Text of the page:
DENVER -- The Rockies have third baseman Nolan Arenado, who is beginning his big earning years this winter as he enters arbitration eligibility, and outfielder Carlos Gonzalez as stars. They have solid players all around the diamond.
But if the Rockies don't improve the starting pitching, they risk again wasting a year from a star in his prime. After two postseason trips in the first three years with shortstop Troy Tulowitzki on the roster, the Rockies had just one additional winning season and spent these playoffs watching him help the Blue Jays.
The club has always carried the feeling that the offense is good enough to support a winner, if the pitching makes a major leap. Can the Rockies make the right moves so that their stars are participants, rather than spectators?
Free agents/options: The Rockies have declined their end of a $9 million mutual option with first baseman Justin Morneau, will allow righty starter Kyle Kendrick to leave, have outrighted backup catcher Michael McKenry and allowed the Dodgers to claim righty reliever Brooks Brown. Arbitration situations that bear watching are first baseman Wilin Rosario and lefty reliever Rex Brothers, both of whom spent time at Triple-A this year.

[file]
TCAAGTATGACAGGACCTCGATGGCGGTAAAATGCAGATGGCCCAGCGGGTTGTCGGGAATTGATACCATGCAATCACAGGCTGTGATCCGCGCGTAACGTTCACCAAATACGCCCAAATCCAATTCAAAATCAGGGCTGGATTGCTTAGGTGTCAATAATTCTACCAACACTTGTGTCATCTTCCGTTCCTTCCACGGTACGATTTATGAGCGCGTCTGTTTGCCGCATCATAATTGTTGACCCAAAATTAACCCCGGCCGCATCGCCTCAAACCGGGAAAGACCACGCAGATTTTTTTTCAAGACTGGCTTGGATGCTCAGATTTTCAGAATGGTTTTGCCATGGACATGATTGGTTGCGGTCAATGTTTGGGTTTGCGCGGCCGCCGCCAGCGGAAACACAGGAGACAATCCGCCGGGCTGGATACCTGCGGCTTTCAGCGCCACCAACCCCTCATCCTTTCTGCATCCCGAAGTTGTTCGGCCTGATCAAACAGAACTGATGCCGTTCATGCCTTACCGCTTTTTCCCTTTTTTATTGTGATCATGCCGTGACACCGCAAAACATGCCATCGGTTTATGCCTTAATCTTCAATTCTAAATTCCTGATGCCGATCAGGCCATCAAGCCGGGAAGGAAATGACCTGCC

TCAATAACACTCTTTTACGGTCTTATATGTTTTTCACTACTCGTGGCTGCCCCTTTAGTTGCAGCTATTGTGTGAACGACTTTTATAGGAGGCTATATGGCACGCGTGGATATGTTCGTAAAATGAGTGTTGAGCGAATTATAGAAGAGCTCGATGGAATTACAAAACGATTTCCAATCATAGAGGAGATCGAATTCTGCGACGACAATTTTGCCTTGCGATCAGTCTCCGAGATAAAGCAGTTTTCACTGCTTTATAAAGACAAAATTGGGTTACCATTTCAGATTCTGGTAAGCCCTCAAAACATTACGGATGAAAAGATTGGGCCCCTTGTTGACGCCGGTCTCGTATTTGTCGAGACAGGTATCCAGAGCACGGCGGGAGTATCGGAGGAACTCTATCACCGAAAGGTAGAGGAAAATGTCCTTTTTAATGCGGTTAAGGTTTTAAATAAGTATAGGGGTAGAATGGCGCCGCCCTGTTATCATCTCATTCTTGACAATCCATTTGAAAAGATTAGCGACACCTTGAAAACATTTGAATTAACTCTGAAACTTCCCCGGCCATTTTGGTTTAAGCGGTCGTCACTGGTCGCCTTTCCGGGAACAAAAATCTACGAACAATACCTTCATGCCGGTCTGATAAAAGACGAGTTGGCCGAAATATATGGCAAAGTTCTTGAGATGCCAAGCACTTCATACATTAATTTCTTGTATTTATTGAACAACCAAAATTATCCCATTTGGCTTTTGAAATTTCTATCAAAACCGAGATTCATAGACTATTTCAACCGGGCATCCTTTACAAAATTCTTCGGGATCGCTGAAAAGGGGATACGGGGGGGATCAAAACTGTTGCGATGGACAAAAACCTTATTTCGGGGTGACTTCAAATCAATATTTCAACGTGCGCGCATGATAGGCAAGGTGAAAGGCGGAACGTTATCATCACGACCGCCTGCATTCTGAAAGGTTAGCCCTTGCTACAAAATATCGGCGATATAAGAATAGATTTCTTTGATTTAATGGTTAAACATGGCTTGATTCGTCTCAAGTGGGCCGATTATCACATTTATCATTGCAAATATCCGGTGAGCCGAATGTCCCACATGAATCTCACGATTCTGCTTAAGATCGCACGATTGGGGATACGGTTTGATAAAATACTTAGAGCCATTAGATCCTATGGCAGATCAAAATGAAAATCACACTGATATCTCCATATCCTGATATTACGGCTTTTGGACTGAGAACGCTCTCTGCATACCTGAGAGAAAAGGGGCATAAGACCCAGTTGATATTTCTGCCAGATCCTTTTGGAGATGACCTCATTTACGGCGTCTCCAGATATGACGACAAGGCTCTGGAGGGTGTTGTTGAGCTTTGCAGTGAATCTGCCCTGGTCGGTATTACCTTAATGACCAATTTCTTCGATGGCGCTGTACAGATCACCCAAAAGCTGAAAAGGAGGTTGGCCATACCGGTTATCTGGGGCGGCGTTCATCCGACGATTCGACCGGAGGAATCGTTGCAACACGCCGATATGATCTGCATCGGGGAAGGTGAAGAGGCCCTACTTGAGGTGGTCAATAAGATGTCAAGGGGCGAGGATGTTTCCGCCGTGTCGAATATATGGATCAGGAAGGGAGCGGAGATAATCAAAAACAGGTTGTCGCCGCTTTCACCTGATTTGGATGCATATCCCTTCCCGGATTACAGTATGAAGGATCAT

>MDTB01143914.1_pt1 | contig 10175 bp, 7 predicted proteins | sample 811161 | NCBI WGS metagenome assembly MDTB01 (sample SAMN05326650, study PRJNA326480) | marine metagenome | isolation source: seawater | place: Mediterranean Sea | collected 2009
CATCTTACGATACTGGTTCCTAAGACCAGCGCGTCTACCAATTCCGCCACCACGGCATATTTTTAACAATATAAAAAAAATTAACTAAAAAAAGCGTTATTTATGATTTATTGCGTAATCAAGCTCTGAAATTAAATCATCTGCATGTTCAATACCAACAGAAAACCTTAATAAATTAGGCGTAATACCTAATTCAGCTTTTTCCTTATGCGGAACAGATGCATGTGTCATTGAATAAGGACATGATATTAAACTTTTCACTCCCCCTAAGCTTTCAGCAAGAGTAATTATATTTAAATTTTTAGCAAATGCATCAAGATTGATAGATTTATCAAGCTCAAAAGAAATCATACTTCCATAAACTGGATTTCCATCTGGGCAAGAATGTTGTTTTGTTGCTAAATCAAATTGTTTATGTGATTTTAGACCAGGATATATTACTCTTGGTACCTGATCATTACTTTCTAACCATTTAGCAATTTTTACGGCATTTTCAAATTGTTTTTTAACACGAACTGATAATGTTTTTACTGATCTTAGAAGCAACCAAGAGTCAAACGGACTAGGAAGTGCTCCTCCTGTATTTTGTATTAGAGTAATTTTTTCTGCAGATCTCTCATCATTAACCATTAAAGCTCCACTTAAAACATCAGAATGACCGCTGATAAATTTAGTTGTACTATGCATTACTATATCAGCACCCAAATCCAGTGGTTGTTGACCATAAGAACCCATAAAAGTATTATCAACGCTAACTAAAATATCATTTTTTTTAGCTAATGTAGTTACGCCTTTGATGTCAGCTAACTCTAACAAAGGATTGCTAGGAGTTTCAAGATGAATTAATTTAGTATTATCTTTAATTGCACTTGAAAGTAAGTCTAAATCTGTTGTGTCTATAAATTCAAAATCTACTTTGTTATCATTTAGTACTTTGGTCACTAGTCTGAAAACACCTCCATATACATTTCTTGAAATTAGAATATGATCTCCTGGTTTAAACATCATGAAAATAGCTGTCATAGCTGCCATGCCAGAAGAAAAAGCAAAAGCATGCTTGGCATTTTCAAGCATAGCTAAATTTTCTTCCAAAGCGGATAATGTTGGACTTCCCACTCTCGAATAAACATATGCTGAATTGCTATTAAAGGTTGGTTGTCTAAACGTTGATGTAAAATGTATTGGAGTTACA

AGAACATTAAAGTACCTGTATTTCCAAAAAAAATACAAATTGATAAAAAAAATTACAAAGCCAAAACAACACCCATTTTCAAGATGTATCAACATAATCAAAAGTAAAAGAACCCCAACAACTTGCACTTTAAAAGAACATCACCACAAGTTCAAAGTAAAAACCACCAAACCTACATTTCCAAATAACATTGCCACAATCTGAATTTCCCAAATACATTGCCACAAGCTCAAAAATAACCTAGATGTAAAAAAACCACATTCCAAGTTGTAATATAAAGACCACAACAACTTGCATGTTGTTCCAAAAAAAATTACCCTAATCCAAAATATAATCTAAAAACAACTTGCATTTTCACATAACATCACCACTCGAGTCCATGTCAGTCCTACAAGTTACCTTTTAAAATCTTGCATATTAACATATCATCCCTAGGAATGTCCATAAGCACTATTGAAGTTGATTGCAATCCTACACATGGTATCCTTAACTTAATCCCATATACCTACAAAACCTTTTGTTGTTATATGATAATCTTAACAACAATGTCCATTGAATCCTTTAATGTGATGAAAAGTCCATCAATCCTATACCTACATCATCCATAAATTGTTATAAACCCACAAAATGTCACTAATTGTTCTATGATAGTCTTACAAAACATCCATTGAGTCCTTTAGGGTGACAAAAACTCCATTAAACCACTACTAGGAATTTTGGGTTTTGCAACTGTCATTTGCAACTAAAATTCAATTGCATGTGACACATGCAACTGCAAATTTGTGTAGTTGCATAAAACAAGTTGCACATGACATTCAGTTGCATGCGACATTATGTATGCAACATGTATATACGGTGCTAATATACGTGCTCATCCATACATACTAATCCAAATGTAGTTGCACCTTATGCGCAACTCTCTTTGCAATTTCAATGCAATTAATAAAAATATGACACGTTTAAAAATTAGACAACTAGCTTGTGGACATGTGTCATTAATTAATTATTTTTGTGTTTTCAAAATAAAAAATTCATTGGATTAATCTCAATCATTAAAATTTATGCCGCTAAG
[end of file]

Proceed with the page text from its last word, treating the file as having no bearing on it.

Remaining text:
Needs: Beyond starting pitching, they could stand to add power to the bullpen and shore up the bench.
Potential targets: The Rockies' fan base, hungry for dramatic improvement, would love the club to take a shot at lefty David Price or righty Johnny Cueto, but history shows that they have a hard time measuring up financially. Pitchers of that ilk also are not keen on risking their next big contract by having Coors Field affect their numbers. But can the Rockies be creative with trades, or at least go for a brave veteran of accomplishment who wants the challenge?
Trade assets: Shortstop Jose Reyes, acquired from the Blue Jays for Tulowitzki, has a $48 million commitment over the next two years (including a $4 million buyout on a $22 million club option for 2018). Moving him would likely involve taking back other costly contracts. Will the Rockies entertain the option of moving top prospects such as shortstop Trevor Story (which likely would mean keeping Reyes) or outfielders such as David Dahl or Raimel Tapia for the pitching they need?
Financial situation: The Rockies, who entered last season with a payroll at more than $97 million, have $63.4 million on the 2016 books. Accepting a Reyes salary that is $2 million more than Tulowitzki drove that figure up slightly. But the payroll is in decent future shape. Only Reyes and Gonzalez, at a total of $40.4 million for 2017, are signed beyond next season.
Bottom line: This roster screams for pitching help, or else the Rockies will be dependent on the pitchers they have becoming stars.